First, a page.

Medicine for the Outdoors
Dr. Paul Auerbach is the world's leading outdoor health expert. His blog offers tips on outdoor safety and advice on how to handle wilderness emergencies.See all posts »
The backpacker's adage, "Peel it, wash it, cook it, boil it, or forget it," for avoiding infectious diarrhea may not be sufficient if the bacteria you are trying to avoid is the Shiga toxin-producing Escherichia coli (STEC). This group used to be classified as enterohemorrhagic (bleeding within the gastrointestinal tract) E. coli. These bacteria have caused outbreaks of diarrhea associated with consumption of contaminated beef (often, fast-food hamburgers), unpasteurized apple juice, raw milk, red leaf lettuce, alfalfa sprouts, and venison meat jerky. Contact with contaminated swimming pools and exposure to farm animals have also been associated with this infection. Now for at least the time being, we have contaminated raw spinach from the Salinas, California farm region, to add to the list, not only in camp but at home as well.
These bacteria proliferate within the bowel of humans, release the Shiga toxin that wreaks havoc upon the bowel, and thereby cause copious bloody diarrhea with mucus (hemorrhagic [bloody] colitis), but fever is either low grade or not present. Typical symptoms include severe abdominal cramping, sudden onset of watery diarrhea, frequently bloody, and occasionally vomiting. Most often the illness is mild and self-limited generally lasting 1-3 days. The most important strain from the human clinical perspective of STEC thus far identified is O157:H7. The production of Shiga or similar toxins by these strains may be linked to the hemolytic-uremic syndrome (HUS), which is a disorder marked by breakdown of red blood cells in the body combined with kidney failure. This is a more common complication in children (as compared to adults) infected with STEC O157:H7. HUS may be life-threatening, and to make matters more complicated for doctors, treatment with antibiotic therapy of STEC colitis does not shorten the duration of diarrhea and is perhaps related to more frequent development of HUS, rather than preventing this complication, by a mechanism(s) that has yet to be fully understood.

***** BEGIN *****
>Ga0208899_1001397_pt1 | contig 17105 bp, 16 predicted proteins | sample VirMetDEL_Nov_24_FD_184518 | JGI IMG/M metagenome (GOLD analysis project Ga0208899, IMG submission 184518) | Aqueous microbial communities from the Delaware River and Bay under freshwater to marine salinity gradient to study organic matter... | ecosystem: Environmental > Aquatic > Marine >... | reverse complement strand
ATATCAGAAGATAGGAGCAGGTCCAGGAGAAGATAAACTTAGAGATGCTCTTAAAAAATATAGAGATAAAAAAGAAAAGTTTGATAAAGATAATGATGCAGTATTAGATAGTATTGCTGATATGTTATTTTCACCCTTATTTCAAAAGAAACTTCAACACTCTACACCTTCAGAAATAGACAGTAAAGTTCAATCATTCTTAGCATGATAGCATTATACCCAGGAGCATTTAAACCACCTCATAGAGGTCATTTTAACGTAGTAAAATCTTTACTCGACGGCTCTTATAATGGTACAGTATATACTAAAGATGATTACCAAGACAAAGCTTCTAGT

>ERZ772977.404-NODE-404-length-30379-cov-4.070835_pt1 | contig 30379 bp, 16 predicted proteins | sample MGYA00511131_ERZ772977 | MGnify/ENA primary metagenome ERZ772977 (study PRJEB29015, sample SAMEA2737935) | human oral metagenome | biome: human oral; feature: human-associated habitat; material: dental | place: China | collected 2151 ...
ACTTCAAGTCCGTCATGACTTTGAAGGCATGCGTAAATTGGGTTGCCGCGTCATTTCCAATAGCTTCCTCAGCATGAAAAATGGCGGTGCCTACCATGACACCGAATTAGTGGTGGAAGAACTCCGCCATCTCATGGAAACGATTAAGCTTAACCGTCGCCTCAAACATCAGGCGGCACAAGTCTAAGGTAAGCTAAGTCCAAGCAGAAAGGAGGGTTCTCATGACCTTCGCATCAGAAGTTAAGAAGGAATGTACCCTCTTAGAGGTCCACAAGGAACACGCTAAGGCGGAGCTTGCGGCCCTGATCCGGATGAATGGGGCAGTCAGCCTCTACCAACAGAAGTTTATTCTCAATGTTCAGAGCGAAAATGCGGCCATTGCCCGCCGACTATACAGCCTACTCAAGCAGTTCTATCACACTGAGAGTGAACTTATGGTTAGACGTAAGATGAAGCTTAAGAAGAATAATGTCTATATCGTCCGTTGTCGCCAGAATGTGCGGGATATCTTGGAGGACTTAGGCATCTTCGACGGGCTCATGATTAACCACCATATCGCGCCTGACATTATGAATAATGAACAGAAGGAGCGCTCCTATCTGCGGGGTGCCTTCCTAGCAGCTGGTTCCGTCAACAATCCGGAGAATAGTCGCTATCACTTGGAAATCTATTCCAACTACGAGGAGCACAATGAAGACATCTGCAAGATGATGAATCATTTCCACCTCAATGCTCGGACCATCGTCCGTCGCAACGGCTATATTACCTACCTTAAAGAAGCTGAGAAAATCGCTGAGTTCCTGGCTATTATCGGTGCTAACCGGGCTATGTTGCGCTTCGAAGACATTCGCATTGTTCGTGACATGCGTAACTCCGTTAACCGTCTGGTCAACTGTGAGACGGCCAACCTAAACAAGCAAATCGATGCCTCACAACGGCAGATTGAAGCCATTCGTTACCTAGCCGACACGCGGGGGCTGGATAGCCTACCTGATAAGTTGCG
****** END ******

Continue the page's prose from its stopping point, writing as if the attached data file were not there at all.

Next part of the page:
So, simply washing a leafy vegetable intended to be eaten raw, like lettuce or spinach, is not sufficient to prevent infection and diarrhea. Apparently, the external surfaces trap and hide bacteria in a manner that prevents their wash-off, even with water that has been disinfected. Referring back to the adage in the first paragraph, you cannot trust washing. Until further notice, if you are going to eat spinach, cook it until it has been boiled, even if it has been thoroughly washed.
Tags: spinach, infectious diarrhea, E. coli 0157:H7, Shiga toxin , wilderness medicine, healthline
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